The House speaker, Nancy Pelosi of California, said the sharp rise in premiums for small businesses offered the latest evidence that Congress must act swiftly on health care legislation.
“This underlines the urgent need for health insurance reform, including a public option,” she said in an interview. “We need to have competition for the insurance companies to keep premiums down.”
Insurers say there is no need for a government-run insurance plan and argue that their health plans are already responsible for many of the initiatives, like programs to coordinate care for chronic conditions, that ultimately lower costs.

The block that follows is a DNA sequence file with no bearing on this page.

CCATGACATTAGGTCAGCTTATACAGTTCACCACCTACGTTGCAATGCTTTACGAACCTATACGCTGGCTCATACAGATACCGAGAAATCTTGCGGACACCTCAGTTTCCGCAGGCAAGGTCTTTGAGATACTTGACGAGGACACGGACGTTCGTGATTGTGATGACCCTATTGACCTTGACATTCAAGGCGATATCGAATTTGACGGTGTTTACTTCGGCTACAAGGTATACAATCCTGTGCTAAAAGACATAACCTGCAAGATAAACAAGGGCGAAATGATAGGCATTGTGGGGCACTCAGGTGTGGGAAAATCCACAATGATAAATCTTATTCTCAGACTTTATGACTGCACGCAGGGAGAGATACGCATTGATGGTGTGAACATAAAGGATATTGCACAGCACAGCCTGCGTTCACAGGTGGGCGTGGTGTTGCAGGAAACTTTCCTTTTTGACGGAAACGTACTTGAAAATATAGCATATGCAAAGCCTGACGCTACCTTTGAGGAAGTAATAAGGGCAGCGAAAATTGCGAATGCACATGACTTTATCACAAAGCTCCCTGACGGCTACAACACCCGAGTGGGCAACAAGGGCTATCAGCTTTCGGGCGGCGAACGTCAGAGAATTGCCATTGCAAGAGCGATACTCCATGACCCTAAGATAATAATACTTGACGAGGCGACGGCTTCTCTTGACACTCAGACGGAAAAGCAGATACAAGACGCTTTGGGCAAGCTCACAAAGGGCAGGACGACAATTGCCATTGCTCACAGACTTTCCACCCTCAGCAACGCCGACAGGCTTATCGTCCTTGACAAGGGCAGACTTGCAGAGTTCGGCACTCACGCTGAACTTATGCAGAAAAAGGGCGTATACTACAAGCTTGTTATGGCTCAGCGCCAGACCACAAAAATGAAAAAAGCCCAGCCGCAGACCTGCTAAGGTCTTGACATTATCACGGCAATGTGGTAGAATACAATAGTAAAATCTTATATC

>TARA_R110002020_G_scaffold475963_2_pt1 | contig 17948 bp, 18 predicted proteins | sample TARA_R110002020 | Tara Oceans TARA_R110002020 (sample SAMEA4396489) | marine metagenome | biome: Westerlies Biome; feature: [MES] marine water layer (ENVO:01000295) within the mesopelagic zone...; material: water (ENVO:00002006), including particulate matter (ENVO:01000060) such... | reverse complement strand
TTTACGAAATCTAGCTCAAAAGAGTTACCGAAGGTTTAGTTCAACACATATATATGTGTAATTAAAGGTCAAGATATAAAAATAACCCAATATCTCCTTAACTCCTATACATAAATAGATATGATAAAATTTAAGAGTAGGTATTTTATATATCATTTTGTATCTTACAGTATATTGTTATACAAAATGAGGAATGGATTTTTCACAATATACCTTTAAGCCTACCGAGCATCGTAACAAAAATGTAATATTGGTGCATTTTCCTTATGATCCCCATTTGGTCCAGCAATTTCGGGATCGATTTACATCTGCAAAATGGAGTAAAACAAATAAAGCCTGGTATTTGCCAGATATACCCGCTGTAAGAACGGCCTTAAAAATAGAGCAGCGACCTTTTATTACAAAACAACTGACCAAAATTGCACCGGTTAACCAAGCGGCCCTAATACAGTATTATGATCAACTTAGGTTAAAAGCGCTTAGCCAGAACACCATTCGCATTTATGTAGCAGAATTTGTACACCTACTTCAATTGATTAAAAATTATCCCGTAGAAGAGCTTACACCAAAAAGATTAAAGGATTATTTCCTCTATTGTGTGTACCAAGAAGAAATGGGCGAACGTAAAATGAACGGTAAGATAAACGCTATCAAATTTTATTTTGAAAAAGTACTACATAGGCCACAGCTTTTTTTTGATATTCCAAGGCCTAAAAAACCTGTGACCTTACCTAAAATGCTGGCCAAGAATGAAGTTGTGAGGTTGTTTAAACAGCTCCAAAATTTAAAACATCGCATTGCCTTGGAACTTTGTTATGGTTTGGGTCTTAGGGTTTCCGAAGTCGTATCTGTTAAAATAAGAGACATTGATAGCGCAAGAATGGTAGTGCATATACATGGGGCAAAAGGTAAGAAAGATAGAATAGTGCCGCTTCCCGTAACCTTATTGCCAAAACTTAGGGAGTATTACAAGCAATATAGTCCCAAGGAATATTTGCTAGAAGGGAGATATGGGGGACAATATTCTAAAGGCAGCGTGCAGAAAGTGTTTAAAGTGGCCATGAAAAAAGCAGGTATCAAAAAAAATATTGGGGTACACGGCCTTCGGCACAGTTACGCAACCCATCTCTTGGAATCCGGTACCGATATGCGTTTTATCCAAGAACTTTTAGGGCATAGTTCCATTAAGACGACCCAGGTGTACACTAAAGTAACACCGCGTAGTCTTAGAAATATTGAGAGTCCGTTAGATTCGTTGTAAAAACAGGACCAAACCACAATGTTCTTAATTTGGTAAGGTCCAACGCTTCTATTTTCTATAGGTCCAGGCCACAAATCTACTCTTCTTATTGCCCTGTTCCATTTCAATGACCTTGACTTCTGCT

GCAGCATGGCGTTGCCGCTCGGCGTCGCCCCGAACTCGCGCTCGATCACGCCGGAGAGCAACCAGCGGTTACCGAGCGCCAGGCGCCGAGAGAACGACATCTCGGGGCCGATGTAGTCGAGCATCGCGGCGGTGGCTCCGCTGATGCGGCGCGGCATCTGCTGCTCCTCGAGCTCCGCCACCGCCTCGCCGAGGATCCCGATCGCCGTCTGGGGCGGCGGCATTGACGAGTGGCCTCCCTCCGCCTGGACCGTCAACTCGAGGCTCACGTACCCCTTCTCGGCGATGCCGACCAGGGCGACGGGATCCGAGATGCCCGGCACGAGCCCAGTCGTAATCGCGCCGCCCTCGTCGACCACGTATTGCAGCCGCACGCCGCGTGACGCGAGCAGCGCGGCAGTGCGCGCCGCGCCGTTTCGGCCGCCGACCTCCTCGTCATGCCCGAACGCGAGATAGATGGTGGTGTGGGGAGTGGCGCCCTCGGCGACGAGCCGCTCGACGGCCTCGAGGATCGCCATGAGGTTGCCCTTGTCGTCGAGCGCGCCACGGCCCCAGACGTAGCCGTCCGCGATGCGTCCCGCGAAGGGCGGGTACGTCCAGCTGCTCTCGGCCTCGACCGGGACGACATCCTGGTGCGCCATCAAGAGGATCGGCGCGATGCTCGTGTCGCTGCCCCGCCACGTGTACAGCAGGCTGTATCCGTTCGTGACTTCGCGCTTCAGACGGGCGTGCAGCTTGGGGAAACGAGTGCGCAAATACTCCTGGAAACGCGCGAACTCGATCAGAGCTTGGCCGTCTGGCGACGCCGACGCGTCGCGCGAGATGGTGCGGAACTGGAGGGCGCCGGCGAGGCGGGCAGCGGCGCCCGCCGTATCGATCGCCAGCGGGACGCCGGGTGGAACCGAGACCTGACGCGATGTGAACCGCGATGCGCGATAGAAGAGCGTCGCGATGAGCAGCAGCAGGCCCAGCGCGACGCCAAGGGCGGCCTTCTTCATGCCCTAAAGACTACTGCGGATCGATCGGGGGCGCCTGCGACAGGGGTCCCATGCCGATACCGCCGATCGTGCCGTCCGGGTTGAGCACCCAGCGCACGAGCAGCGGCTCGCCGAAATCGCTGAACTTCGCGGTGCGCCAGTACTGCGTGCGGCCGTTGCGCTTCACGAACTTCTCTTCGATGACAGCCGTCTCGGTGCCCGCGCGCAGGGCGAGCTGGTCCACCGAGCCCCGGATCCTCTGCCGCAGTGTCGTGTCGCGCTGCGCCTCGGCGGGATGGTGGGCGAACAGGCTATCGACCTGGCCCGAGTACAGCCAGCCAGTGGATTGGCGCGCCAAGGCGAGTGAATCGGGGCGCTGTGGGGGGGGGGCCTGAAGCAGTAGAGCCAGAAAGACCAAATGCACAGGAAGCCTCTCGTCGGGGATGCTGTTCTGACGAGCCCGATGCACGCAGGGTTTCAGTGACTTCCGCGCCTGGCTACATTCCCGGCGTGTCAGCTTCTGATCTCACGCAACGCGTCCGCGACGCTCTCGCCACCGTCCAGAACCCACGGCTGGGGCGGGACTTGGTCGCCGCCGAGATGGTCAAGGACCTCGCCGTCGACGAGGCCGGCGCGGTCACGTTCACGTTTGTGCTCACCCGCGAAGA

Insurers’ “profits are not responsible for increased health care costs,” said Robert Zirkelbach, a spokesman for the industry’s trade group, America’s Health Insurance Plans.
Like the insurers, Republican lawmakers, who portray themselves as champions of small business, argue that the proposed legislation would raise premiums across the board because sick people would be more likely to enroll than healthy people.
They also say the taxes and other ways of paying for the program would be passed on to employers in higher premiums, only making matters worse for small businesses.
The Senate minority leader, Mitch McConnell of Kentucky, said in a response to the president’s radio address, “We can’t support a bill that will raise premiums.” The big insurance companies declined to comment.
With negotiations over next year’s premiums still under way, data on rate increases are mostly anecdotal. Formal surveys have not yet been completed by the health benefits consultants who track the figures. And in some parts of the country, experts say rates are not overly high.